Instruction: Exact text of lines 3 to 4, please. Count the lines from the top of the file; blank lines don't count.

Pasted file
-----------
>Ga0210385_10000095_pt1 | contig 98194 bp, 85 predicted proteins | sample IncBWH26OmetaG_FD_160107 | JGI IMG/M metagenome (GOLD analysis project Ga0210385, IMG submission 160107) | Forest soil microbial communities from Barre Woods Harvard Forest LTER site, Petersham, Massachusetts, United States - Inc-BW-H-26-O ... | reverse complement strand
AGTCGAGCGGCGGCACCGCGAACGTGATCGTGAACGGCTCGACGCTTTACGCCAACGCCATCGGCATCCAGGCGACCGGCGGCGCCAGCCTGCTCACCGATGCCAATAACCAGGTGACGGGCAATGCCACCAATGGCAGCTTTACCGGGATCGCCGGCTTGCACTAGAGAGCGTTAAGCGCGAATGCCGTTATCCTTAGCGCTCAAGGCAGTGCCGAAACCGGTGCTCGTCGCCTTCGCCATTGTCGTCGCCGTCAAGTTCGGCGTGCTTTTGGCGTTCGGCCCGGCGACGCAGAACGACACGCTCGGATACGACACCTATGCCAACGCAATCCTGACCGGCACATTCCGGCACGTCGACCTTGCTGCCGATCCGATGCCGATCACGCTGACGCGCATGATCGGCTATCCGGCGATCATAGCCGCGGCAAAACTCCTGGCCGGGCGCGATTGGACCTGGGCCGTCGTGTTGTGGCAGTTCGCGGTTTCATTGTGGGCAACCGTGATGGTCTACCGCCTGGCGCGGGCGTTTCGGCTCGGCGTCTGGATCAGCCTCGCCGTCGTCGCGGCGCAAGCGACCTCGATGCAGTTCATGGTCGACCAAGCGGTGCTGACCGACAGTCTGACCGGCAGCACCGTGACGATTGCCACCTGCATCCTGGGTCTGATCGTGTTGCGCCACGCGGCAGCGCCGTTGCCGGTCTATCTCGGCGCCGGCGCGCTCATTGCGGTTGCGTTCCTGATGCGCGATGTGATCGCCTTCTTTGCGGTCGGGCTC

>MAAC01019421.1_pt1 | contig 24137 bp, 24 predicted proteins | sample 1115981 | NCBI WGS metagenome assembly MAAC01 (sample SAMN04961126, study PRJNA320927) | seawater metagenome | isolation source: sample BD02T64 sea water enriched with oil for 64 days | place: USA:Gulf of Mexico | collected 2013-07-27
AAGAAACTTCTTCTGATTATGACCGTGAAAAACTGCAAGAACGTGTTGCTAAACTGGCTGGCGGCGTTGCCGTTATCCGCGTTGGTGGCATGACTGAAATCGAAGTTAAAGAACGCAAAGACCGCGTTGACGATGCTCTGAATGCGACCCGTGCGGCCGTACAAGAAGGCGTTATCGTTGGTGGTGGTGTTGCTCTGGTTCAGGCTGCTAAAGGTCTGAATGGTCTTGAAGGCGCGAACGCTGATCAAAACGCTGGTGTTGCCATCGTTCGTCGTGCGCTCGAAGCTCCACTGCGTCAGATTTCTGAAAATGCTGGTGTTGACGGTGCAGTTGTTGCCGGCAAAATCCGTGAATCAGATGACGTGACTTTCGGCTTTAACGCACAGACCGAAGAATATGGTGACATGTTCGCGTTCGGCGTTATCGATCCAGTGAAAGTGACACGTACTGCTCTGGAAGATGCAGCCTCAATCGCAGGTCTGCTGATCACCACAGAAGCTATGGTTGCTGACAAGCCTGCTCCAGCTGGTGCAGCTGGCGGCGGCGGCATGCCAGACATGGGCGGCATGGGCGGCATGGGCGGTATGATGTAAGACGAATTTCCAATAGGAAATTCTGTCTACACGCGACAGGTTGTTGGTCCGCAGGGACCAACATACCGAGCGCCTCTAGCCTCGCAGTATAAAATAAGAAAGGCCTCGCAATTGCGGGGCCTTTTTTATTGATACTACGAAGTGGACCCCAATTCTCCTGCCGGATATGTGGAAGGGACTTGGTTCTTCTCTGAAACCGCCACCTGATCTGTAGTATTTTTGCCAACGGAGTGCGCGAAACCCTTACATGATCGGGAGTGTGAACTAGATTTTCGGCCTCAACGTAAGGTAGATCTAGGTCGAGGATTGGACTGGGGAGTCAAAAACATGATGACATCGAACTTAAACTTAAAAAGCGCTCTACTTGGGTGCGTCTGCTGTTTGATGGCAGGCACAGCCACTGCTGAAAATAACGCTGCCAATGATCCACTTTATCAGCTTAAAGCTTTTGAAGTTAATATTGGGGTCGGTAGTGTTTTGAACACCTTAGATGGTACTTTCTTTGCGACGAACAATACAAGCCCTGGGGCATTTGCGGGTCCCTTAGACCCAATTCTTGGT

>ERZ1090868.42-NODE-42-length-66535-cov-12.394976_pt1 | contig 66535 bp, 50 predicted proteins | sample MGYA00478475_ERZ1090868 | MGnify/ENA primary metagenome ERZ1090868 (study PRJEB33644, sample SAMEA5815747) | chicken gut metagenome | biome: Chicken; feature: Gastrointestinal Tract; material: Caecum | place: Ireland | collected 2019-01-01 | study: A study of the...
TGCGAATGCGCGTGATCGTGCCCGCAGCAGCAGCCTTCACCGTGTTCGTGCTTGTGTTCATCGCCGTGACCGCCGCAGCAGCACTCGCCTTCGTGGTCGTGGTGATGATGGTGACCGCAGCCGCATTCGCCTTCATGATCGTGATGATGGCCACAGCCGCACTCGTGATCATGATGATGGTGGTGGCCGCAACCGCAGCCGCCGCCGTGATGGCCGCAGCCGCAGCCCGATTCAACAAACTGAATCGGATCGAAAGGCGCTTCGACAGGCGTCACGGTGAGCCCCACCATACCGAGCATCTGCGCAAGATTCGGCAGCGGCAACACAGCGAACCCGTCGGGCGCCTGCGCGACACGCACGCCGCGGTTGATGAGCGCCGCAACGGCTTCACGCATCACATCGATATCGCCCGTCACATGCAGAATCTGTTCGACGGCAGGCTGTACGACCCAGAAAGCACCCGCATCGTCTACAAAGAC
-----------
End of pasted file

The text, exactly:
>MAAC01019421.1_pt1 | contig 24137 bp, 24 predicted proteins | sample 1115981 | NCBI WGS metagenome assembly MAAC01 (sample SAMN04961126, study PRJNA320927) | seawater metagenome | isolation source: sample BD02T64 sea water enriched with oil for 64 days | place: USA:Gulf of Mexico | collected 2013-07-27
AAGAAACTTCTTCTGATTATGACCGTGAAAAACTGCAAGAACGTGTTGCTAAACTGGCTGGCGGCGTTGCCGTTATCCGCGTTGGTGGCATGACTGAAATCGAAGTTAAAGAACGCAAAGACCGCGTTGACGATGCTCTGAATGCGACCCGTGCGGCCGTACAAGAAGGCGTTATCGTTGGTGGTGGTGTTGCTCTGGTTCAGGCTGCTAAAGGTCTGAATGGTCTTGAAGGCGCGAACGCTGATCAAAACGCTGGTGTTGCCATCGTTCGTCGTGCGCTCGAAGCTCCACTGCGTCAGATTTCTGAAAATGCTGGTGTTGACGGTGCAGTTGTTGCCGGCAAAATCCGTGAATCAGATGACGTGACTTTCGGCTTTAACGCACAGACCGAAGAATATGGTGACATGTTCGCGTTCGGCGTTATCGATCCAGTGAAAGTGACACGTACTGCTCTGGAAGATGCAGCCTCAATCGCAGGTCTGCTGATCACCACAGAAGCTATGGTTGCTGACAAGCCTGCTCCAGCTGGTGCAGCTGGCGGCGGCGGCATGCCAGACATGGGCGGCATGGGCGGCATGGGCGGTATGATGTAAGACGAATTTCCAATAGGAAATTCTGTCTACACGCGACAGGTTGTTGGTCCGCAGGGACCAACATACCGAGCGCCTCTAGCCTCGCAGTATAAAATAAGAAAGGCCTCGCAATTGCGGGGCCTTTTTTATTGATACTACGAAGTGGACCCCAATTCTCCTGCCGGATATGTGGAAGGGACTTGGTTCTTCTCTGAAACCGCCACCTGATCTGTAGTATTTTTGCCAACGGAGTGCGCGAAACCCTTACATGATCGGGAGTGTGAACTAGATTTTCGGCCTCAACGTAAGGTAGATCTAGGTCGAGGATTGGACTGGGGAGTCAAAAACATGATGACATCGAACTTAAACTTAAAAAGCGCTCTACTTGGGTGCGTCTGCTGTTTGATGGCAGGCACAGCCACTGCTGAAAATAACGCTGCCAATGATCCACTTTATCAGCTTAAAGCTTTTGAAGTTAATATTGGGGTCGGTAGTGTTTTGAACACCTTAGATGGTACTTTCTTTGCGACGAACAATACAAGCCCTGGGGCATTTGCGGGTCCCTTAGACCCAATTCTTGGT